Virtual safety training
The Abstatt location uses Virtual Reality (VR). With VR goggles, associates are immersed into the typical plant, logistics, production, and office environments, where they are confronted with the risk of accidents. The Chassis Systems Control division tested the virtual safety training program last year and intends to introduce the VR goggles at all its locations.
Both projects are making an important contribution to helping Bosch achieve its occupational safety targets by 2020. The aim is to reduce the number of accidents to a maximum of 1.7 per million hours worked. In 2016, the figure stood at 2.7 accidents, a decrease of 61 percent over 2007 levels. In addition to the training sessions, Bosch is ensuring safety at its manufacturing and development locations by introducing a occupational safety management program. With the implementation of the accredited standard OHSAS 18001 Bosch was a pioneer in this regard.
More information on current occupational safety projects at Bosch can be found here.
A prize for the electronic stability program
The Premier Prince Michael International Road Safety Award has gone to the electronic stability program (ESP), which Bosch took part in developing. This marks the first time that the prize has been awarded to a technology. The prize honors outstanding performance in the realm of road safety around the world. Until now, it has been awarded only to campaigns, organizations, and groups. Arun Srinivasan, the head of Mobility Solutions Bosch UK and chairman of RoadSafe, accepted the prize: “We are proud that Bosch is being recognized for its role in the development of ESP. This technology reflects our lasting commitment to developing driver assistance systems that save lives and reduce the number of accidents.”
Bosch global receives the 2017 Premier Award from the Prince Michael (second from the left).
Bosch and Daimler developed ESP in a joint venture in the early 1990s, and started series production in 1995. Today, the anti-skid technology is mandatory for all new passenger cars and light commercial vehicles around the world. Anton van Zanten, the former head of the Bosch research group that invented ESP, has already received the European Inventors’ Prize from the European Patent Office for his lifetime achievement.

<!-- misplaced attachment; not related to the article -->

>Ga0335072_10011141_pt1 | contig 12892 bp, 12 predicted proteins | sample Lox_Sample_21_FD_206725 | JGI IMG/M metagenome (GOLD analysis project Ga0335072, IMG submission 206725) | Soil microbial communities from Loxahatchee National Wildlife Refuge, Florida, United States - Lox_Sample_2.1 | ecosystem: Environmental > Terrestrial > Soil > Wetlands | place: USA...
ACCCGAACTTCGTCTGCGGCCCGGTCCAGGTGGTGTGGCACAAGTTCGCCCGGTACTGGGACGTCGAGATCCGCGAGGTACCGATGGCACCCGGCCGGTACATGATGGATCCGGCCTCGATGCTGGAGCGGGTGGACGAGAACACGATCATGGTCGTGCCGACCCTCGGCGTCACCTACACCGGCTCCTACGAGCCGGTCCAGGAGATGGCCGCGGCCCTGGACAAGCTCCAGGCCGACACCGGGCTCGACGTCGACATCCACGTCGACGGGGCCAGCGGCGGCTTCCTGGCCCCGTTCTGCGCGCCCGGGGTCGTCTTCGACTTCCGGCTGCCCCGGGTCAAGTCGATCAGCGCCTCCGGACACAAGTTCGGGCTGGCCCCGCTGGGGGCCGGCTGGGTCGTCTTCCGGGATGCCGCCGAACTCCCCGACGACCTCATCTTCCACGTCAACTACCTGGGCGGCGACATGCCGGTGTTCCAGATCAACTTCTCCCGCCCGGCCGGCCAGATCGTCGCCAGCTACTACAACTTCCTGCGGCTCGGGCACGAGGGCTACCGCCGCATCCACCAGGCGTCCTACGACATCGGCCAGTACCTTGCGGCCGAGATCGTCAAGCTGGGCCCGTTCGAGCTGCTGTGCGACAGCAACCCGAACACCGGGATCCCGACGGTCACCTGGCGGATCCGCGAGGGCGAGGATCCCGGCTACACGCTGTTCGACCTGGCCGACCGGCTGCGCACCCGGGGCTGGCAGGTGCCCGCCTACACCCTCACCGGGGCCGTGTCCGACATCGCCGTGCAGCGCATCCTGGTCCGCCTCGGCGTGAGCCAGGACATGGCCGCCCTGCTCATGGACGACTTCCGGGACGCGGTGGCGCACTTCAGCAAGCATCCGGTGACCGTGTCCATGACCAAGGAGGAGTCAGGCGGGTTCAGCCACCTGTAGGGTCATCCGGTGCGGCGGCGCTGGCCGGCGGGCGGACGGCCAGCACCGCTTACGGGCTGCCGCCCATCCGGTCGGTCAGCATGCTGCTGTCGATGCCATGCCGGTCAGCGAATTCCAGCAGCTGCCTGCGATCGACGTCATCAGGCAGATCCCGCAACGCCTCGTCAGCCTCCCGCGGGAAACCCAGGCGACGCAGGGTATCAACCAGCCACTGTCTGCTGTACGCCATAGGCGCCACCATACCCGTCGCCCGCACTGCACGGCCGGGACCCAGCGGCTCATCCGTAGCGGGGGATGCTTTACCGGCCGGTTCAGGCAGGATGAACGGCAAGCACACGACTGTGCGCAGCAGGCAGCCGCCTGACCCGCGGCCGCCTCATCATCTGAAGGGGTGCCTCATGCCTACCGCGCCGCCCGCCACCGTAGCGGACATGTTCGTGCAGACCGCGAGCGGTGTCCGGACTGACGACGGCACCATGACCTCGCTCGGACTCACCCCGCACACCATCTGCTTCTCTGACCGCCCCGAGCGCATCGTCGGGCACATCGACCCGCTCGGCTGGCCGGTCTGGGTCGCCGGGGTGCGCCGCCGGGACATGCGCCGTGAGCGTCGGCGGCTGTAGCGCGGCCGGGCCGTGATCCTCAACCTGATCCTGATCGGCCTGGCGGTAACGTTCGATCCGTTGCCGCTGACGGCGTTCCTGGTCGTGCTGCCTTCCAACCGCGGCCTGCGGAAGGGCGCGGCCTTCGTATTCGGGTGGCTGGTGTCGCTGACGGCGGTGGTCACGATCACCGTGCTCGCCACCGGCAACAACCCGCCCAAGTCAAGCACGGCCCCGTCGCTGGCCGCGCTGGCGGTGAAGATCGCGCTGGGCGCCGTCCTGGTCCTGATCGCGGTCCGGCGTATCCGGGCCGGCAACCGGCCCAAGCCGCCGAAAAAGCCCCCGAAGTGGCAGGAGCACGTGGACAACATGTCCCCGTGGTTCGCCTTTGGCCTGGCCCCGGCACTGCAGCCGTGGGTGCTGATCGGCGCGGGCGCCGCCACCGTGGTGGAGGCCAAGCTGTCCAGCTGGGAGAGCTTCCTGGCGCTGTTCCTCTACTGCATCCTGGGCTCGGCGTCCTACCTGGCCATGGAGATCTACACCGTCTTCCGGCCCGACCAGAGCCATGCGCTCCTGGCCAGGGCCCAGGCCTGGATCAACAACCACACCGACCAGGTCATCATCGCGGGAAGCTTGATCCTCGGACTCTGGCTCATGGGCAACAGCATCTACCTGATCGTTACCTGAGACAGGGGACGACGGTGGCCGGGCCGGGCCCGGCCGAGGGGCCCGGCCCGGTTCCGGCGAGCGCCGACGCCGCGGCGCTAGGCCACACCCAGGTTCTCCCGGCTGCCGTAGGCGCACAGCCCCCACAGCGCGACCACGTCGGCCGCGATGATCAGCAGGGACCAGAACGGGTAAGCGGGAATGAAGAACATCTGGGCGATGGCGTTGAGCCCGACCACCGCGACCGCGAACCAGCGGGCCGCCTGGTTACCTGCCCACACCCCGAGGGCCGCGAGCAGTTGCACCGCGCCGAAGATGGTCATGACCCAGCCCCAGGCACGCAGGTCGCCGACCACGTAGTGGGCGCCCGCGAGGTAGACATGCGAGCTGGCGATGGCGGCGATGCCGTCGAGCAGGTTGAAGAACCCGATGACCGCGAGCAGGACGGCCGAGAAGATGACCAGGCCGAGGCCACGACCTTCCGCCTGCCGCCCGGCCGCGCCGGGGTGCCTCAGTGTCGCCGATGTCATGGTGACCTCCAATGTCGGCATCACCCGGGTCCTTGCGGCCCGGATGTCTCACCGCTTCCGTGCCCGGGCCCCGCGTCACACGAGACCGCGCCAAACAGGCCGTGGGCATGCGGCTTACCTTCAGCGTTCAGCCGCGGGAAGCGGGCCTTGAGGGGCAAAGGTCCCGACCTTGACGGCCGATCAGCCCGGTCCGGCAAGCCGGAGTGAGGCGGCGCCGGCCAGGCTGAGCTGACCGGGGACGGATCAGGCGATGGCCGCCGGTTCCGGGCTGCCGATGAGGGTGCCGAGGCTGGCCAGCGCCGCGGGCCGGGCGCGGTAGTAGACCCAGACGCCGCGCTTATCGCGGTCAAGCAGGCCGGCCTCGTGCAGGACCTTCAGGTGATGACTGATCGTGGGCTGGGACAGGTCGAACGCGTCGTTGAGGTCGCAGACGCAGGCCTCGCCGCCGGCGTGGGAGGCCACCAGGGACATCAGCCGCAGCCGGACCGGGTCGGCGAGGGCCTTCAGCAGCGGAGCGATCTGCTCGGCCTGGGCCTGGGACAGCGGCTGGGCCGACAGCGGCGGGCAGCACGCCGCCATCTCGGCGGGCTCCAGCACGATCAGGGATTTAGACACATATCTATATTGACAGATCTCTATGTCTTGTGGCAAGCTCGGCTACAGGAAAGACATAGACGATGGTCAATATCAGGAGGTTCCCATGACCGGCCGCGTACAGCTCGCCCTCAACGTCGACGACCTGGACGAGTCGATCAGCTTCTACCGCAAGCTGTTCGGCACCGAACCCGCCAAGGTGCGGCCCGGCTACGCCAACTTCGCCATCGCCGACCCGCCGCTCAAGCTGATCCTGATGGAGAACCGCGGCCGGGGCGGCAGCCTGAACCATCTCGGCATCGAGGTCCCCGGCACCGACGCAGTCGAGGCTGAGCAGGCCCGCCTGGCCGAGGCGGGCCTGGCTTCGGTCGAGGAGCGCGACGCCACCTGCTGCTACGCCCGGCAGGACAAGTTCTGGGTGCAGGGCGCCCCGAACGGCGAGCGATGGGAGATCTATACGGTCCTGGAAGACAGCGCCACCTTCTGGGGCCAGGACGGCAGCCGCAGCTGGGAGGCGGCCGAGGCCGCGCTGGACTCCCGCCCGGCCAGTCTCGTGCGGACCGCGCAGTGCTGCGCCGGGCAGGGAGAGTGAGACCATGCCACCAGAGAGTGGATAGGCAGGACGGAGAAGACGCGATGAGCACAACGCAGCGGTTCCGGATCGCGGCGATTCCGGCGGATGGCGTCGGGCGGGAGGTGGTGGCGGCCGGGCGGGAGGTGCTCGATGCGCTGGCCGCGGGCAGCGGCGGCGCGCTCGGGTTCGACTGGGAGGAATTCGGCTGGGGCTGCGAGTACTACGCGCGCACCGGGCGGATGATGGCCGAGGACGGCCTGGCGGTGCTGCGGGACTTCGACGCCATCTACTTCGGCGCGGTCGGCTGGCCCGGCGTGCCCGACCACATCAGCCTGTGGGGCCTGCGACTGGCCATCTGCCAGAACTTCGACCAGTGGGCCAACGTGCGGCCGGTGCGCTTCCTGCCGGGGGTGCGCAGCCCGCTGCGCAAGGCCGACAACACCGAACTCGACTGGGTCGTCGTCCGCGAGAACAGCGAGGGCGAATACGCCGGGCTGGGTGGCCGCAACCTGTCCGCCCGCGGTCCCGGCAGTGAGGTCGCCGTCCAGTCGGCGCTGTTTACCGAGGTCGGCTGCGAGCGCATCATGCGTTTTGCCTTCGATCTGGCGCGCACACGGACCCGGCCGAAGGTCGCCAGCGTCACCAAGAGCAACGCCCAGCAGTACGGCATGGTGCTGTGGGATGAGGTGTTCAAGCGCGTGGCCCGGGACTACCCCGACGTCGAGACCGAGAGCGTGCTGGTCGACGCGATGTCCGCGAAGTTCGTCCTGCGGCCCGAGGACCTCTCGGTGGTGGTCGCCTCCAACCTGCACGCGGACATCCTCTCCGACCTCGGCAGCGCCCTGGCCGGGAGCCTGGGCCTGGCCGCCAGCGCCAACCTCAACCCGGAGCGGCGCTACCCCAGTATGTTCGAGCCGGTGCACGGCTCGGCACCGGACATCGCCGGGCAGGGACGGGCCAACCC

The electronic guardian angel
With the ESP system, Bosch makes an important contribution to improved road safety. With the help of intelligent sensors, ESP assesses 25 times per second whether the car is moving in the direction that the driver is steering. If the figures deviate, the anti-skid system intervenes and reduces engine torque. Should this not be sufficient, it also decelerates each individual wheel and thus creates the counterforce needed to keep the vehicle safely in its lane. Especially on slippery roads, but also in curves that the vehicle has driven into too fast, ESP keeps vehicles safely on track and prevents skidding accidents, which are often serious. Since it was introduced, ESP technology has prevented an estimated 185,000 accidents, and has thus saved thousands of lives.
A stimulus for innovation
“All current collision prevention systems are based on ESP – the most important innovation since the safety belt was introduced,” said Prince Michael of Kent at the Premier Awards ceremony. Since it began series production, Bosch has made continuous improvements to the active safety system. New assistance systems make driving even safer and more comfortable with functions that automatically maintain the distance to vehicles ahead, park cars into small parking spots, and give drivers timely warnings in critical situations.
More information on the history of the electronic stability program can be found here.